‘Finding the Secret Path’ wins a 2020 Canadian Screen Award

Image from 'The Secret Path' by Gord Downie and Jeff Lamire.

by Laura Mushumanski

(ANNews) – Finding the Secret Path, directed by Mike Downie, was the recipient of a Canadian Screen Award for the 2020 Best Biography or Arts Documentary Program or Series.

Finding the Secret Path documents the last year of the Tragically Hip’s frontman Gord Downie’s life along with his efforts to bring awareness of the story of Chanie Wenjack and the tragic, dark and heavyhearted history of Canada’s Indian Residential Schools.

The documentary premiered October 18, 2018, on the one-year anniversary of the passing of Gord Downie and the 52nd year since the passing of Chanie Wenjack. Finding the Secret Path shares reflections from the Wenjack family, Indigenous leaders throughout Turtle Island, and Downie’s team that worked with Downie on the Secret Path.

When Downie discovered The Lonely Death of Chanie Wenjack news story, which was originally published in Maclean’s magazine in 1967, four-months after Wenjack’s passing, Downie made it his mission to make sure Chanie’s story was heard.

Misnamed Charlie by his teachers, Chanie Wenjack was only 12 years old on October 23, 1966, when he died alone and starving as he tried to travel 400 miles by foot to his hometown. Before his passing, Wenjack managed to escape the Cecilia Jeffrey Indian Residential School that he was attending and sought out to find his father who was residing in the Ogoki Post village on Martin Falls First Nation.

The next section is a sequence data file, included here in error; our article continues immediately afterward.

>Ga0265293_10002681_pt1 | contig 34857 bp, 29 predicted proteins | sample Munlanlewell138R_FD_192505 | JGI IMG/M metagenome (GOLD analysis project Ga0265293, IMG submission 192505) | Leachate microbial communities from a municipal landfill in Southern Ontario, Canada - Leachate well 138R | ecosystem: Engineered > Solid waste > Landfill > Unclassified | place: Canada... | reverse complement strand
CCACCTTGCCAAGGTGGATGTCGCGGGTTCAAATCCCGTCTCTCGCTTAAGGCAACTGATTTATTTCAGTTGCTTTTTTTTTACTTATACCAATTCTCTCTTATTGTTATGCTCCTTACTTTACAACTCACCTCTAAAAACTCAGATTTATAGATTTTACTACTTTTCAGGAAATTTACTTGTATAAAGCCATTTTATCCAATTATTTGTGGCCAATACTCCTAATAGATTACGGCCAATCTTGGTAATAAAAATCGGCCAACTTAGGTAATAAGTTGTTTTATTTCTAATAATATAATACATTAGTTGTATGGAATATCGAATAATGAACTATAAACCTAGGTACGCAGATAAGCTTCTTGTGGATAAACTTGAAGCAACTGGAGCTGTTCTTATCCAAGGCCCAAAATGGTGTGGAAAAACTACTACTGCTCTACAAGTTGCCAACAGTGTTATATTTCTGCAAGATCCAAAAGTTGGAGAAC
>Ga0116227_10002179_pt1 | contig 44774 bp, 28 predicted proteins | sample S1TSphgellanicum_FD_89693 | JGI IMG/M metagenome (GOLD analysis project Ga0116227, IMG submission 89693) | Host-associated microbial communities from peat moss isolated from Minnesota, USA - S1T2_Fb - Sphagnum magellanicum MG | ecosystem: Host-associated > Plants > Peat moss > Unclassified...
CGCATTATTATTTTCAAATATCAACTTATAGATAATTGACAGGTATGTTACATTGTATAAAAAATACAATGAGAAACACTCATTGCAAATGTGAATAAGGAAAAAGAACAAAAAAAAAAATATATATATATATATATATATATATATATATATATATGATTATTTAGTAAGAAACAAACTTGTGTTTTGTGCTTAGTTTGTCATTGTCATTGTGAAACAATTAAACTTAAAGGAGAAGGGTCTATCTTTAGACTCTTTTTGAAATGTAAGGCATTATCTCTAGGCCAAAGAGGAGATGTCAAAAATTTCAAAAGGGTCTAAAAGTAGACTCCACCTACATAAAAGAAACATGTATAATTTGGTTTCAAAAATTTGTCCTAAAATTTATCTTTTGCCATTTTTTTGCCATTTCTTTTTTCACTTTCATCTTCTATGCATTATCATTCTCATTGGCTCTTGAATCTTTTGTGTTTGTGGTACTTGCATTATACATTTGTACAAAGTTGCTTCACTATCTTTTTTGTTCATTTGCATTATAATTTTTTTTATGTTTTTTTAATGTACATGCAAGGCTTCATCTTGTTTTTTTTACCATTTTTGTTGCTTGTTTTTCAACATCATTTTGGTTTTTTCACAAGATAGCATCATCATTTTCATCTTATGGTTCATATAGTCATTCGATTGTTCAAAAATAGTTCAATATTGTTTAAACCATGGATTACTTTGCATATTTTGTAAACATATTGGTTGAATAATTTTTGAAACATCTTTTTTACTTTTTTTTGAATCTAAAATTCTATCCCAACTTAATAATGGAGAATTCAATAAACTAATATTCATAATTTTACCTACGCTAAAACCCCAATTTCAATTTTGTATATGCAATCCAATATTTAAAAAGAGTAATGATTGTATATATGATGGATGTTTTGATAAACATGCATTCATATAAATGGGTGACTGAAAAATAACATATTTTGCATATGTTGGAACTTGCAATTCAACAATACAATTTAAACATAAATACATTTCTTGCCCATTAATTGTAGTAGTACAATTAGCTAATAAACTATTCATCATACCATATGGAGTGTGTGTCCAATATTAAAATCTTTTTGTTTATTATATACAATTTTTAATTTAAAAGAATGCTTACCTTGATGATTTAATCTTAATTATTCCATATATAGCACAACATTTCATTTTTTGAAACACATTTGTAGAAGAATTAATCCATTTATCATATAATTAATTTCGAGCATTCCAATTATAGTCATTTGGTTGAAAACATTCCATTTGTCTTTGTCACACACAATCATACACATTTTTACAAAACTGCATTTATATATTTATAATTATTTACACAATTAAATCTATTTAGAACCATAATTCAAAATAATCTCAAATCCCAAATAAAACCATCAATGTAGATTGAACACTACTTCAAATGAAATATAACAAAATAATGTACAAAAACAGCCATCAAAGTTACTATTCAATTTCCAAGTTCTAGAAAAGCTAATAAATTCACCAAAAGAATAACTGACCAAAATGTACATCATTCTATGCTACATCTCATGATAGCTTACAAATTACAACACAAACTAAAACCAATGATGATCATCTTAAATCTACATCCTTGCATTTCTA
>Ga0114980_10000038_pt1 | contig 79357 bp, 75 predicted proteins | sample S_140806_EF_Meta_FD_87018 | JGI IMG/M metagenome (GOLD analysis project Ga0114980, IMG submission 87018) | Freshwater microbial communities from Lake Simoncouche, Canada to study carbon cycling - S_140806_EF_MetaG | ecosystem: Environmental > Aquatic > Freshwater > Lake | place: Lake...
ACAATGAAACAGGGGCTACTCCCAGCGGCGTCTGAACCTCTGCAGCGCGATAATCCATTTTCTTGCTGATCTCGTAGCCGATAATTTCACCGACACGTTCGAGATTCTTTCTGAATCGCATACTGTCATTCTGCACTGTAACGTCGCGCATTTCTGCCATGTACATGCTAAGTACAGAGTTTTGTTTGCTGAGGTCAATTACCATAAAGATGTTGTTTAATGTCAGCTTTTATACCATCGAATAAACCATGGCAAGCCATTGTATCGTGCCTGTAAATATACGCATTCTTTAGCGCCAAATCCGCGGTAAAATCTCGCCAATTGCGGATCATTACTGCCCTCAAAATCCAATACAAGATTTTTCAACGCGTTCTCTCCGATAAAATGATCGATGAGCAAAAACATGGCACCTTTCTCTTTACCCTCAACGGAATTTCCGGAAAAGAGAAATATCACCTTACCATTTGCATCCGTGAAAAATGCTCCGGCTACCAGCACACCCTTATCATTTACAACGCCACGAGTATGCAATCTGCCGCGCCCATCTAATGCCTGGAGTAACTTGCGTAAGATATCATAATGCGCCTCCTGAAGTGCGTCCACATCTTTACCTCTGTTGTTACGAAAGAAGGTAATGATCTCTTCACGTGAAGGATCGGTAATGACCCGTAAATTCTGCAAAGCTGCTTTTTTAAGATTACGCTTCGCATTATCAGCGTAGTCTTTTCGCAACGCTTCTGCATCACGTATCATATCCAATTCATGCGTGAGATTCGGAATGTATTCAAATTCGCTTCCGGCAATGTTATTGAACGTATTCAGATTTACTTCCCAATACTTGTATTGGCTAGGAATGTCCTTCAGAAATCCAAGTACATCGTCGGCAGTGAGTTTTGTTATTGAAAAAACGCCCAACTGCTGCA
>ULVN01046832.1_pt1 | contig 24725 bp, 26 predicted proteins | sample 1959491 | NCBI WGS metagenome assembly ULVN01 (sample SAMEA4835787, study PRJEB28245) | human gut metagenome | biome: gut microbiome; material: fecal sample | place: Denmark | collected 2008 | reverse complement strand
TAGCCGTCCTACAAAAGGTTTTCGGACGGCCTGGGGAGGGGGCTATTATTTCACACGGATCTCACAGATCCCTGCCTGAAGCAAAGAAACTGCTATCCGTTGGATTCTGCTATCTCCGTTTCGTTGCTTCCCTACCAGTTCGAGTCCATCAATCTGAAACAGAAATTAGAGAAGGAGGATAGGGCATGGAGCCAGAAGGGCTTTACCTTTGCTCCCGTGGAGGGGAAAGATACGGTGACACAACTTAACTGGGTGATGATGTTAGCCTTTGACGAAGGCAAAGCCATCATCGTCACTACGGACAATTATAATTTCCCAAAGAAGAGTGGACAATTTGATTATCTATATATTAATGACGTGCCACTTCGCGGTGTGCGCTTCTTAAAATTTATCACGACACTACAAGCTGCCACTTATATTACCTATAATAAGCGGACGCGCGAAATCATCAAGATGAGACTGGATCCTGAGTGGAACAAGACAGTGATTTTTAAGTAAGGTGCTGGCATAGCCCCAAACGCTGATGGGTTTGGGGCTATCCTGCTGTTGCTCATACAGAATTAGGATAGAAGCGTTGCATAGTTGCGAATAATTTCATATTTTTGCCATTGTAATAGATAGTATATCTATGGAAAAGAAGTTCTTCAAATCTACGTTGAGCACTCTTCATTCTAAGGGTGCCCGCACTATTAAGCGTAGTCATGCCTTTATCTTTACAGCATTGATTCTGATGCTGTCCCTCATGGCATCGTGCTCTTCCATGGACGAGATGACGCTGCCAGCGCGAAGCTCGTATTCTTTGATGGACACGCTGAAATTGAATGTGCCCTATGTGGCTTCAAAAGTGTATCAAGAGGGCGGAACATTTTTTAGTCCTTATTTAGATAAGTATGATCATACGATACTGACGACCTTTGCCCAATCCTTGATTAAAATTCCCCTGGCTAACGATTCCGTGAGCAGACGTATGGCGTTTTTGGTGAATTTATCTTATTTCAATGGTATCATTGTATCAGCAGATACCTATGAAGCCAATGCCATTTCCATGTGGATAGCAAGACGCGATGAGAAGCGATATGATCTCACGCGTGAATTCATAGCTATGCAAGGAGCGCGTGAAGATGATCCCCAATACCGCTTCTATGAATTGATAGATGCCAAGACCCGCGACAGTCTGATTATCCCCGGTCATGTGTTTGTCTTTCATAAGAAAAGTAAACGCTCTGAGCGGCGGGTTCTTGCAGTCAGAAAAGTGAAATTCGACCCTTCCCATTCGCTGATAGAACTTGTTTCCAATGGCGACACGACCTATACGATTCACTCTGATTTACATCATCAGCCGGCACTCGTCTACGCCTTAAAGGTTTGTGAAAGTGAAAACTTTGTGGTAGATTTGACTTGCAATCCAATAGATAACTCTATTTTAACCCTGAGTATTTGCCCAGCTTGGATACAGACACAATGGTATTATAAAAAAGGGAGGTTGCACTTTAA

Downie was moved by the Truth and Reconciliation Commission’s Chief Commissioner Murray Sinclair’s description of the ‘Canadian problem’ on May 24, 2015, “This is not an Aboriginal problem. This is a Canadian problem. Because at the same time that Aboriginal people were being demeaned in the schools and their culture and language were being taken away from them and they were being told that they were inferior, they were pagans, that they were heathens and savages and that they were unworthy of being respected — that very same message was being given to the non-Aboriginal children in the public schools as well…They need to know that history includes them.”

The documentary originated from Downie’s effort to tell the story of Chanie Wenjack through a series of 10 poems he called the Secret Path. Secret Path later became 10 songs and then turned into an animated book followed by an animated film, illustrating Wenjack’s lonely journey home to find his father.

Since its release, the animated book and film Secret Path has been used as a learning tool in elementary and middle schools across Canada to teach children about the history of Indian Residential Schools through the acts reconciliation, awareness and education.

Proceeds from the Secret Path’s sales are directed to the Gord Downie & Chanie Wenjack Fund for Truth and Reconciliation via The National Centre for Truth and Reconciliation at the University of Manitoba. The National Centre for Truth and Reconciliation funds are dedicated to finding the missing children that escaped Canada’s Indian Residential Schools, preserving the history of residential schools, making Canada’s history known and moving Canada forward on the path of reconciliation.

Laura Mushumanski is a Local Initiative Reporter on Indigenous Issues for Alberta Native News. 

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